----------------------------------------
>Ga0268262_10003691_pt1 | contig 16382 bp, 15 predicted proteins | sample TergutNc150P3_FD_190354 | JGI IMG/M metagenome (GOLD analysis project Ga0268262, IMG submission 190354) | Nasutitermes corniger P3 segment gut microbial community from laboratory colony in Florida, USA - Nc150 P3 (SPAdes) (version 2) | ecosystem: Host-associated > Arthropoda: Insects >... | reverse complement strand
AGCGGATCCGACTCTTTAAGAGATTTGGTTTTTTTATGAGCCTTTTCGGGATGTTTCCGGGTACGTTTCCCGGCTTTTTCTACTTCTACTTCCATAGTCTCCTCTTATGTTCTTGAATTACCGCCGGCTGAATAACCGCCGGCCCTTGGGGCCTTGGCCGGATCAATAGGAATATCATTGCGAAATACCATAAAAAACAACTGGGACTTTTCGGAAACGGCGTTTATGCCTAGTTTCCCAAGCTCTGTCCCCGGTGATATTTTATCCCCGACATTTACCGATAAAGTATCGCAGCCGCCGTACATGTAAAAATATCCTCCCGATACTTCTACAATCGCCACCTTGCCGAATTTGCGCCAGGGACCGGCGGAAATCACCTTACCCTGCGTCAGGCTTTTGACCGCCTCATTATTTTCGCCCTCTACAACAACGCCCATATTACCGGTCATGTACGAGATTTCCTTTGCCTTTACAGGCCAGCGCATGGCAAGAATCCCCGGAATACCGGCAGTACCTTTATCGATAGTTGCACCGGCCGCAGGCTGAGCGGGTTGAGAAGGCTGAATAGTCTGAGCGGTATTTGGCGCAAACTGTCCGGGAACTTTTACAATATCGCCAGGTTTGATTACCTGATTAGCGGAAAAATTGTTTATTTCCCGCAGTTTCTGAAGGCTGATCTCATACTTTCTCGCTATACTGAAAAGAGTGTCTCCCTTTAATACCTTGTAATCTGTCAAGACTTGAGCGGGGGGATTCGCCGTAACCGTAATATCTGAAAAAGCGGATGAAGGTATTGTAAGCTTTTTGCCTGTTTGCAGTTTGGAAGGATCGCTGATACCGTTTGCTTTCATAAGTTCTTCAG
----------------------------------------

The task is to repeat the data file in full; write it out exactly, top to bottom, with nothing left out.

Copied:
>Ga0268262_10003691_pt1 | contig 16382 bp, 15 predicted proteins | sample TergutNc150P3_FD_190354 | JGI IMG/M metagenome (GOLD analysis project Ga0268262, IMG submission 190354) | Nasutitermes corniger P3 segment gut microbial community from laboratory colony in Florida, USA - Nc150 P3 (SPAdes) (version 2) | ecosystem: Host-associated > Arthropoda: Insects >... | reverse complement strand
AGCGGATCCGACTCTTTAAGAGATTTGGTTTTTTTATGAGCCTTTTCGGGATGTTTCCGGGTACGTTTCCCGGCTTTTTCTACTTCTACTTCCATAGTCTCCTCTTATGTTCTTGAATTACCGCCGGCTGAATAACCGCCGGCCCTTGGGGCCTTGGCCGGATCAATAGGAATATCATTGCGAAATACCATAAAAAACAACTGGGACTTTTCGGAAACGGCGTTTATGCCTAGTTTCCCAAGCTCTGTCCCCGGTGATATTTTATCCCCGACATTTACCGATAAAGTATCGCAGCCGCCGTACATGTAAAAATATCCTCCCGATACTTCTACAATCGCCACCTTGCCGAATTTGCGCCAGGGACCGGCGGAAATCACCTTACCCTGCGTCAGGCTTTTGACCGCCTCATTATTTTCGCCCTCTACAACAACGCCCATATTACCGGTCATGTACGAGATTTCCTTTGCCTTTACAGGCCAGCGCATGGCAAGAATCCCCGGAATACCGGCAGTACCTTTATCGATAGTTGCACCGGCCGCAGGCTGAGCGGGTTGAGAAGGCTGAATAGTCTGAGCGGTATTTGGCGCAAACTGTCCGGGAACTTTTACAATATCGCCAGGTTTGATTACCTGATTAGCGGAAAAATTGTTTATTTCCCGCAGTTTCTGAAGGCTGATCTCATACTTTCTCGCTATACTGAAAAGAGTGTCTCCCTTTAATACCTTGTAATCTGTCAAGACTTGAGCGGGGGGATTCGCCGTAACCGTAATATCTGAAAAAGCGGATGAAGGTATTGTAAGCTTTTTGCCTGTTTGCAGTTTGGAAGGATCGCTGATACCGTTTGCTTTCATAAGTTCTTCAG